A lot of people dream about early retirement or rather financial independence. But can you retire early? Short answer is yes, most likely you can. However, you need to actively work towards this dream. Primary reason people are not able to retire early is that they spend before they save.
Following are the usual things I hear (in one way or the other): “Let’s use the bonus to take that vacation, we will start saving from next month for sure”, “There are these one time expenses that happen and we are not able to save”, “I don’t know where my money goes away each month”…..
All these are perfect examples of what happens when people spend before they save.
The saving equation
Simply put, for most of the people following equation is true :
Income – Expenses = Saving
If you are serious about retiring early, all you have to do is view the equation as, Income – Saving = Expenses.
See what I did there, I simply prioritized savings over expenditure by making sure that one saves first and then spends.
Lower expense is more important than higher saving
Retiring early is less about building a big enough corpus, and more about controlling your expenses. The lower your expenses, lower the corpus you require. This is the single biggest principle if you want to retire early. Even a higher rate of return and higher saving amount do not carry as much weightage as your expenditure.
As an example, if couple A earns Rs. 1,00,000 p.m, saves Rs. 70,000 p.m @10% return and spends Rs. 30,000 p.m, they would be able to retire in about 11-12 years. Couple B, on the other hand earns Rs. 3,00,000 p.m, saves Rs. 1,50,000 per month @ 10% return and spends Rs. 1,50,000 per month, would be able to retire after 17-20 years.
The reason: It’s pretty simple, since couple A has lower expenses, they need much less retirement corpus at the time of retirement (everything else e.g. inflation, return on investment being constant).
Mantra to reduce expenditure
Basic principle to adopt for spending is, spend on things that you need not those that you want. Yes, there might be those occasional spends on those wants but that’s what they should be, “occasional”.
I still don’t know how to reduce my expenditure
First and foremost thing is that, you have to be serious about gaining financial independence. You can save more by being frugal, but don’t be cheap.
Here is what I did, it may or may not work for you but it is a pretty good way to start.
Step 1: Track your expenses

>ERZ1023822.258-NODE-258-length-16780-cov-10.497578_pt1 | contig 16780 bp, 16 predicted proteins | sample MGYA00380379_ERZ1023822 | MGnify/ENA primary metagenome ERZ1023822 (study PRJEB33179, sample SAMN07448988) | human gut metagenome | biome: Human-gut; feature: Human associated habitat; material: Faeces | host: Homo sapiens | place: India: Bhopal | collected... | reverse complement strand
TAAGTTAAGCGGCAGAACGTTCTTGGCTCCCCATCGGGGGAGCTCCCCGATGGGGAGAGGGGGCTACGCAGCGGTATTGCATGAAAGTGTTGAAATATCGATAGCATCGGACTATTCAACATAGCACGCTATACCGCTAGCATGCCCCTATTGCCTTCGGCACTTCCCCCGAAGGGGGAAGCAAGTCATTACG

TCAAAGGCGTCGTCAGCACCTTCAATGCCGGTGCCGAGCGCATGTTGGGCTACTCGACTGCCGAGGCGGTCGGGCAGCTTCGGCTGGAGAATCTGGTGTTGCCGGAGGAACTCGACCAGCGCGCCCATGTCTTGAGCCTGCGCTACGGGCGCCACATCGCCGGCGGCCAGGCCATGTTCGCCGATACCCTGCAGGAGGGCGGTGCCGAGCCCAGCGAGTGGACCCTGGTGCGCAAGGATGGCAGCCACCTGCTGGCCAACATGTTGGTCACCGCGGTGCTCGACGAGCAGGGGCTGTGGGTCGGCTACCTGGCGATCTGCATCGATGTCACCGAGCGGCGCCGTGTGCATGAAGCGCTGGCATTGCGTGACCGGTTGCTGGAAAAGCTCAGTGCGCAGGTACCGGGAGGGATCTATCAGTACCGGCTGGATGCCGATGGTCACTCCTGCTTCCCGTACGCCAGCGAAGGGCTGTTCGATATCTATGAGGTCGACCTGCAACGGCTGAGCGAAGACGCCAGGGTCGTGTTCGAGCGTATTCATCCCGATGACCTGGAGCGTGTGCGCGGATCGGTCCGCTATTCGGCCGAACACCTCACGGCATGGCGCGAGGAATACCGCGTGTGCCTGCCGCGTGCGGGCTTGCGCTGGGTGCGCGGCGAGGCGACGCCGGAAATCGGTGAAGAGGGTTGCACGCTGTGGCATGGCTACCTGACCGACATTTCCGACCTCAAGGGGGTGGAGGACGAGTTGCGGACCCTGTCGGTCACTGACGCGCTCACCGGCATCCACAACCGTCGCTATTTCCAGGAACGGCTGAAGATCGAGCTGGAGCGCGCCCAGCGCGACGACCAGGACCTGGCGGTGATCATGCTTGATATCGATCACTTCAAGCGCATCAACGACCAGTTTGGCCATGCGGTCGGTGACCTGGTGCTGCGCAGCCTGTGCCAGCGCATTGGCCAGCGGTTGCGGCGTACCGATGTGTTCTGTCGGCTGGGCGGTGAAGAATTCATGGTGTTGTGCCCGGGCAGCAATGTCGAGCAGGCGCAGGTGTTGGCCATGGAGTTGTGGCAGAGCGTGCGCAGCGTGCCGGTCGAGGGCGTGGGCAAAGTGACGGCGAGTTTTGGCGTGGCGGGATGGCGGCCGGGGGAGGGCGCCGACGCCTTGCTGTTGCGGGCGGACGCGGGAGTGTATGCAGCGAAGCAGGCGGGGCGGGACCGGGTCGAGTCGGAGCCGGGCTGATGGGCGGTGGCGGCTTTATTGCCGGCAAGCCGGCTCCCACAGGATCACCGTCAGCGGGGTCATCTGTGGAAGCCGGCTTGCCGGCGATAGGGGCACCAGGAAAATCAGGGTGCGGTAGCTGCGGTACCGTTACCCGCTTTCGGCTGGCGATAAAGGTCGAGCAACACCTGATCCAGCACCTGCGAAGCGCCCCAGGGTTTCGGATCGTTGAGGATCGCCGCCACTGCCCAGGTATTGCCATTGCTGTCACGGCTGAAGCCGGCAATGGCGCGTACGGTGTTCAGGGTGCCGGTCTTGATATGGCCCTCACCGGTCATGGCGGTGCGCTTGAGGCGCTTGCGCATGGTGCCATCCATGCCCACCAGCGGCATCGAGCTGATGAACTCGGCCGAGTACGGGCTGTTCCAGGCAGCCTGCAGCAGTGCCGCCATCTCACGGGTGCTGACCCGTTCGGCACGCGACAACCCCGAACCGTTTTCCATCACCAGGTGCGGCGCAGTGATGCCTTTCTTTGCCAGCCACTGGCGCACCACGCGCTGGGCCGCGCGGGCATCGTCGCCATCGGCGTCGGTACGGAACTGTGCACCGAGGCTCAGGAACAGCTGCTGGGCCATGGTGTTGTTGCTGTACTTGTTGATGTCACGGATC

I used excel to track my daily expenses (cash, non-cash) for 3-4 months, you may use free apps available but I found excel better as I could prepare my own format. I used to categorize the expenses in categories like daily travel, eating out, bills (mobile, Netflix, electricity etc.), shopping and random spends
Step 2: Mark avoidable expenses
At the end of every month, mark the ones that you think were avoidable. For me, when I started this exercise the 2 biggest categories where I could reduce the most were eating out and shopping. When I look back, it seems we were going berserk over shopping and eating out (usually both happened together on the same days).
Step 3: Start asking do I need this or I want this
It might be difficult or downright ridiculous to ask yourself this, especially if you are anything like I was. I loved to buy without even thinking, a typical materialist mindset. But you have to force yourself to do this and trust me once you do this for a couple of months it would come naturally.
Of course, if you are married, you should first and foremost take a buy-in from your partner about early retirement and things you would need to do to achieve it. If both the partners are not on the same page, following whatever I say is going to bring more harm than good.
But how much do I save?
Is $1M or Rs. 7 crore enough to retire early or would I need more? The answer to the question entirely lies on the kind of lifestyle you want, inflation, rate of interest and the projected age till you are likely to live. You can see my detailed post about how much do I need to retire early to get detailed financial excels to help you plan your retirement.
According to my working, if someone has current average yearly spend of Rs. 12 lakhs ($17142), and if they want to retire in the next 12 years, at an inflation of 7% pre retirement and 6% post retirement, with rate of interest on investment of 10% pre-retirement and 7% post retirement, they would need around Rs. 12-13 Cr ($1.7 – $1.85 M) to sustain their lifestyle for another 45 years post retirement.
This number might not be exact as I have taken some buffer amount for any emergencies especially medical ones (that amount depends solely on your risk taking appetite), but it should be in the ballpark for the kind of lifestyle, inflation and return rates I have assumed.
Thumb rule for saving
My first instinct was to put this right at top of the post, so that if my readers did not have much time they could follow this. But the missus said that it is better to explain the readers the what and why before giving them a thumb rule to remember and I could not agree more (for obvious reasons 😛 ).
If you save 65% of your salary, you could retire in 10-12 years.
Another rule of thumb that you would read in most retirement blogs is that the retirement corpus you need to retire today should be roughly 30 times your annual expenses today. Hence, if your annual expenses today are Rs. 12 lakhs per annum ($17,142), you need roughly Rs. 3.6 – 4 Cr ($514K – $570K) as the retirement corpus today.
If you think you would retire 15 years from now, that retirement corpus needed would grow to around Rs. 10-11 Cr ($1.4 M – $1.6M) if inflation is assumed @7% p.a. You may not have Rs. 4 Cr today, but good new is that if you keep on saving more, you could catch up with the required corpus and have Rs. 10 Cr in 15 years time. You may want to read my views on “why should you retire early”.